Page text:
Ecuador's political history has been tumultuous in recent decades. It is a Presidential Republic and has had a run of presidents ejected from office by coups. The current President, Rafael Correa, who has been in power since 2007, runs a left-leaning, nationalist government which he describes as “socialism for the 21st century” which he claims will benefit the poor. In 2008, Correa launched a referendum to rewrite the constitution which was approved by an overwhelming majority. The new constitution includes some progressive provisions, for instance, it stipulates 16 as the minimum voting age and is the first national constitution to grant rights to nature. However, some say the main purpose of the revisions - which extend the possiblity of a president serving one four year term to two - was to consolidate the president's power.

The indigenous population is a major force in Ecuadorian politics. The main vehicle for their political participation is the Confederation of Indigenous Nationalities of Ecuador (CONAIE), which was created in 1986. CONAIE aims include: to strengthen indigenous identity; press for indigenous land rights, intercultural and bilingual education; challenge government policies that threaten the indigenous population, as well as US involvement in the country.

Economy

Ecuador's economy is heavily dependent on exports such as petroleum, fish, timber and gold, bananas, coffee, sugar and palm oil. A major banking crisis shook the country in 1999, following a number of external shocks including plunging global oil prices, the El Nino phenomenon in 1997 and international emerging markets instability. The economy contracted by more than six per cent, inflation rocketed and the country defaulted on its external debts. The national currency, the sucre, was also severely devalued. In 2000, the government introduced a number of structural reforms, which included replacing the sucre with the dollar, which gradually stabilised the economy, but have also provoked social unrest, especially among the indigenous poor.

The current government allocates a greater portion of its budget to social spending, has tightened its control and demands that foreign companies relinquish more of their profits to the State. On a related note, a national court recently ordered oil company Chevron to pay more than $9 billion in damages for polluting Ecuador's rainforest and causing illness among its inhabitants in one of the largest environmental pay-outs ever made. Both sides are appealing the ruling.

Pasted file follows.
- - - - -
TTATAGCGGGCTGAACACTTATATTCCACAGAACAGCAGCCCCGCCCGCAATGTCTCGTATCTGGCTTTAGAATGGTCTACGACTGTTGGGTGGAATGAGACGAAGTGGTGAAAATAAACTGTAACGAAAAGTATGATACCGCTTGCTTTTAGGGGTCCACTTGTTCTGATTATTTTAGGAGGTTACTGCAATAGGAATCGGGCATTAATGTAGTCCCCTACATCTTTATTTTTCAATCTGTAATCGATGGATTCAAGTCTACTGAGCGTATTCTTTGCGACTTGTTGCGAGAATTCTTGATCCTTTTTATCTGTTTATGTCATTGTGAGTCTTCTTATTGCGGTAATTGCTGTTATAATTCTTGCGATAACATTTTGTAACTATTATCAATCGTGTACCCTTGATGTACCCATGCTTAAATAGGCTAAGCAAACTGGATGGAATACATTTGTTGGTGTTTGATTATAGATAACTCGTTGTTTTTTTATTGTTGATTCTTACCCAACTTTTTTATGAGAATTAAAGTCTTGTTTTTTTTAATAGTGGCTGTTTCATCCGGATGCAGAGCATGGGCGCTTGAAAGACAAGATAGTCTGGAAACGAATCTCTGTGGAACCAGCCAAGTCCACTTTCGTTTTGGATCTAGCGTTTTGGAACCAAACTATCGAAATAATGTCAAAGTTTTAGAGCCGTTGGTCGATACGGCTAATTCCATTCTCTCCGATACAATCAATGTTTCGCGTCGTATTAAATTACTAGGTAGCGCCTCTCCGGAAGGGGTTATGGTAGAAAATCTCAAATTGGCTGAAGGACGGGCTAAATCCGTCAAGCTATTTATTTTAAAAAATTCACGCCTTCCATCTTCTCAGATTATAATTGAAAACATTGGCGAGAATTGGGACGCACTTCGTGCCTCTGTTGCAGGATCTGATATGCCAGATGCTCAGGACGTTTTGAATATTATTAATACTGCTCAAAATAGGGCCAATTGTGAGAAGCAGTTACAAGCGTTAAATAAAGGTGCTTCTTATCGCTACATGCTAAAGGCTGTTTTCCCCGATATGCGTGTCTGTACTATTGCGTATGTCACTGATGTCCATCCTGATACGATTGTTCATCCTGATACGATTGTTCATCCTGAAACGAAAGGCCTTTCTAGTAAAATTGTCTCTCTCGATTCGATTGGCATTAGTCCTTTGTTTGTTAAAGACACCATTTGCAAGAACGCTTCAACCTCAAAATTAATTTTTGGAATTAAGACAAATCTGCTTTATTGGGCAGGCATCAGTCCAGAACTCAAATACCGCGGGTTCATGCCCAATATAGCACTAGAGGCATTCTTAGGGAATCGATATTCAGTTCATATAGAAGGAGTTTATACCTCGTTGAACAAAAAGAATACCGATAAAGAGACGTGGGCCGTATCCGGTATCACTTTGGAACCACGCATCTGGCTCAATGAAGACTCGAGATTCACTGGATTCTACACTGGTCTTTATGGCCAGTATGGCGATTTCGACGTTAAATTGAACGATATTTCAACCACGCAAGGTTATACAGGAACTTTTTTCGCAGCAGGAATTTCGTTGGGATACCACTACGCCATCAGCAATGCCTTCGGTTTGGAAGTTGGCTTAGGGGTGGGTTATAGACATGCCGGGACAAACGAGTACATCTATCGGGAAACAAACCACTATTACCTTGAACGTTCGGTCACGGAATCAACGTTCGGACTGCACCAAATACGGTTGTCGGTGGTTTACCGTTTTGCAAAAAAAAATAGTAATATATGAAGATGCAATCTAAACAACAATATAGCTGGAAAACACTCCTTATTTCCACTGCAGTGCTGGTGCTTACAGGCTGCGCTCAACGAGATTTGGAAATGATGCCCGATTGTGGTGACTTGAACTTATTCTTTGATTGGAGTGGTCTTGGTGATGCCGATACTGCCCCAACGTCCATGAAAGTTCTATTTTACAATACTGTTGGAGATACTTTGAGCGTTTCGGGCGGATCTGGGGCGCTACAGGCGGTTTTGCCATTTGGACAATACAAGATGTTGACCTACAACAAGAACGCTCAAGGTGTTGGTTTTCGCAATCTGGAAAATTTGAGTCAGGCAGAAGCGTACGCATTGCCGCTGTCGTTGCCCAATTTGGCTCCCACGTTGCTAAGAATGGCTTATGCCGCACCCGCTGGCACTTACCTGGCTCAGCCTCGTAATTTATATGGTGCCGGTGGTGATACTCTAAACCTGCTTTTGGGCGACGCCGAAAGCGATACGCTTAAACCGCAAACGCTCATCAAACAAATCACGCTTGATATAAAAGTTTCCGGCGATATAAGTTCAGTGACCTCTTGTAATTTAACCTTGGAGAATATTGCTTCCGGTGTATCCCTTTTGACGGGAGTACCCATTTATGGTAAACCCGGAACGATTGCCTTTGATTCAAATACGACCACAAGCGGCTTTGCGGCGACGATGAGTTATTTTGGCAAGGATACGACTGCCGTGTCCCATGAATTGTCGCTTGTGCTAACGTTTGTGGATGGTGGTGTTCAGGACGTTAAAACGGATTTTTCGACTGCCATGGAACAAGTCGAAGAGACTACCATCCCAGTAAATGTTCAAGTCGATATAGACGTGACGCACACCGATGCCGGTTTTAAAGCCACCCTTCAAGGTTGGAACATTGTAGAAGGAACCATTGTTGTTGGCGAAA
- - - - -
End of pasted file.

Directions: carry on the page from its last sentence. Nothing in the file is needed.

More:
Ecuador is a member of the Alianza Bolivariana para los Pueblos de Nuestra América, or ALBA), an organisation promoting social, political and economic integration of Latin American and Caribbean States. It was created in opposition to free market policies and is instead based on social welfare and mutual economic aid, and proposes to launch its own regional currency shortly.

Media and Civil Society

The country's media is characterised by private operators critical of the government. Indeed, the constitution provides for free speech, but nevertheless, self-censorship is a common feature of media reporting. Access to information is further hindered by high internet costs; only around 12 per cent of the population has internet access.

Furthermore, in July 2011, the High Court sentenced three directors and one journalist at one of the country's leading newspapers, "El Universo" to three years in prison for defamation of the country's president, to the consternation of freedom of expression advocates. Full story.

CIVICUS' Civil Society Index country report for Ecuador gives a mixed view, stating that "The relationship between civil society and the government has historically been affected by hostility and suspicion. There are signs of government authorities becoming more positive towards CSOs, although there remains a tendency to control civil society."[1] It further comments on the representation of civil society organisations, saying that while historically excluded groups such as women and indigenous groups are achieving greater participation, this is primarily through the creation of separate, “single-issue” organisations rather than within civil society more generally which it warns could also lead to isolation[2].


Human Rights and Children's Rights

See Persistent Violations.


Footnotes:

  1. CIVICUS Civil Society Index country report: Ecuador, p.3
  2. Ibid, p. 9

Sources: